“She has been denied equal access to, and benefit from, government information and services provided online to the public on the Internet, and that this constitutes discrimination against her on the basis of her physical disability, namely that she is blind,” Justice Michael Kelen wrote in his ruling.
The government was not living up to its own 2001 accessibility standards, Kelen ruled, and he gave Ottawa 15 months to make its Web sites more accessible.
In a rare move, Kelen said the court would monitor the government’s implementation of online services for the visually impaired to ensure it complies by the deadline.
I am so excited to learn of this! Congratulations, Donna – your hard work is greatly appreciated!
Hello Wednesday my old friend. Why I can’t remember that it’s Wednesday until late in the day (at least in my time zone), I will never know.
I was going to link an article about a showcase of artwork by Deaf and Hard-of-Hearing artists, and then when I re-read the article realised the only artist the article highlighted was a person who is neither d/Deaf nor hard of hearing, but wanted to show art in support of the project. I find that a really…. interesting…. way of framing a show that’s supposed to be about highlighting the work of artists with disabilities.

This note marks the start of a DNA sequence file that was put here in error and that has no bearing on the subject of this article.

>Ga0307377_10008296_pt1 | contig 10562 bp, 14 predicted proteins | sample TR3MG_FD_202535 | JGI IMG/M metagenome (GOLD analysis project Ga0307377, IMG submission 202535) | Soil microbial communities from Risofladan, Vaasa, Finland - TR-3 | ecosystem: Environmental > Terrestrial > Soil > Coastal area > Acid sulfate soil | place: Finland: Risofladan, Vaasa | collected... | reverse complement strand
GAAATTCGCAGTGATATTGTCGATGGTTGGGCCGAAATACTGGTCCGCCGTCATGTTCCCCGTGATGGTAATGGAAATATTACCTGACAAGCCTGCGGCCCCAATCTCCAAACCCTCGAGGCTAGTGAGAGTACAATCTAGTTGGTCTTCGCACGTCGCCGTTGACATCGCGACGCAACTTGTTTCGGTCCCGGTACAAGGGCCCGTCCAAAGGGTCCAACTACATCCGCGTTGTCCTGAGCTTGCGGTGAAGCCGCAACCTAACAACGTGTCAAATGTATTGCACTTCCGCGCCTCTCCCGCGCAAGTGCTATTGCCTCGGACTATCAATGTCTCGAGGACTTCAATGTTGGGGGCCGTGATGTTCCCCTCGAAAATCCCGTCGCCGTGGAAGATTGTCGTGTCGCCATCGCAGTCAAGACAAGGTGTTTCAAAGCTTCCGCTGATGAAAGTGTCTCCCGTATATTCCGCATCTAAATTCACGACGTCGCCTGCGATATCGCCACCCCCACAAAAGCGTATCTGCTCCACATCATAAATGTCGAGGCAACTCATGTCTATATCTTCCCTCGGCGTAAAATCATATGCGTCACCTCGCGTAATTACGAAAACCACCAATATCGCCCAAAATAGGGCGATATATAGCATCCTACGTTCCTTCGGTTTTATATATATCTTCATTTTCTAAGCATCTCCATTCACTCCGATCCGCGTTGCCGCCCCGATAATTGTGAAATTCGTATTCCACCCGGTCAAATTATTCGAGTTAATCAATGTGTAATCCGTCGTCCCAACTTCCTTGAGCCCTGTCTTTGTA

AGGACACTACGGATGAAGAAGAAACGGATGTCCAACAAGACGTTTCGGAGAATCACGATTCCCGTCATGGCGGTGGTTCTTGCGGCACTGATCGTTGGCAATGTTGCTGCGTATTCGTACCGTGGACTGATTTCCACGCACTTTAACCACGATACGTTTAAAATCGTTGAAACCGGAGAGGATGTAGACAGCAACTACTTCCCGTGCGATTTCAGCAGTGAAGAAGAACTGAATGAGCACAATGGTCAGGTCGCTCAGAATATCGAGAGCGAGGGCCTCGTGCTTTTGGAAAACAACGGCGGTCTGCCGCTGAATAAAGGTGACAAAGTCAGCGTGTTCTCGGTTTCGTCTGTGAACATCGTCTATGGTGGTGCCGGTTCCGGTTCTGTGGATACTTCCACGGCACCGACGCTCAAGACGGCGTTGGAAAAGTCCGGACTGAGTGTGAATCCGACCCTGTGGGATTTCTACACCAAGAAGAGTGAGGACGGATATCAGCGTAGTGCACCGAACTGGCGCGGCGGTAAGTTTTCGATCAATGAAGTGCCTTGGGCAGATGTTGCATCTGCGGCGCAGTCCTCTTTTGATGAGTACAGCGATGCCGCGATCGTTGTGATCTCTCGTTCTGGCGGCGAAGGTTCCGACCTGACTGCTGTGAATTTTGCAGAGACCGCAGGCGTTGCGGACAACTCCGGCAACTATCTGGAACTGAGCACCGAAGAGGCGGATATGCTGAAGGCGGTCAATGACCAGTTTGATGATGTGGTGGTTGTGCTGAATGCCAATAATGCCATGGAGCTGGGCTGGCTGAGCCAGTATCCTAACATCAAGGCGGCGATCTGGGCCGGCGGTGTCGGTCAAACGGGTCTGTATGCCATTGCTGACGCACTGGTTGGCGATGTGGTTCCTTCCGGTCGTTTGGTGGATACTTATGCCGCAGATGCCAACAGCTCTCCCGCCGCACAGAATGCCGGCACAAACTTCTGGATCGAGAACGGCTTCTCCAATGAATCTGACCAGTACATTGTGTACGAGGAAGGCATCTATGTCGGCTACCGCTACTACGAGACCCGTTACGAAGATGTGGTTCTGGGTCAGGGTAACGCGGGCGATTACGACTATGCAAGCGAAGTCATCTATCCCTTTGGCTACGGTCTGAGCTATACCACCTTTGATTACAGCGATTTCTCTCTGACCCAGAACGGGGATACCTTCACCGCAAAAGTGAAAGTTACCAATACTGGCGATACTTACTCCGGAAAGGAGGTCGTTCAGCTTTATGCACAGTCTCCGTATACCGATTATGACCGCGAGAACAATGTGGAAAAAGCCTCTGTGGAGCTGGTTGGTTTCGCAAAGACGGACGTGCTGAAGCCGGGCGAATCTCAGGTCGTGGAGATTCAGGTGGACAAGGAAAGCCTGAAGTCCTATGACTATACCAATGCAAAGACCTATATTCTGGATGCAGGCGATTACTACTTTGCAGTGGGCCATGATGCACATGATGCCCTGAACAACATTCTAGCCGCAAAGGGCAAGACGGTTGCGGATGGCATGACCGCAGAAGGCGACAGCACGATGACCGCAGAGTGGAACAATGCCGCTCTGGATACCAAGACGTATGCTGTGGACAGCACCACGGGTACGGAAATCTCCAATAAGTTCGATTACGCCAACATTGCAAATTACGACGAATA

Instead, I’ll point your attention towards a presentation that Deaf photographer Stacy Lawrence gave to the Rochester School for the Deaf.
Katie at Muni Diaries: My Disability on Muni
I get on the train in the Sunset/Parkside district and ride it all the way in. My disability is largely invisible unless I’m barefoot or wearing a skirt that exposes my scar-covered right leg. I get dirty looks from older riders when I don’t get up to allow them a seat; I look like a perfectly healthy 22-year-old woman. I sit in the seat, repeat to myself “you’re handicapped and have a right to sit here” and stare at my foot-and-a-half while clutching my cane with white knuckles.
Citizens with FASD make up only 1% of the Canadian population but account for an estimated 40% to 50% of all prisoners. People born with FASD have difficulty learning new behaviours and controlling behavioural impulses.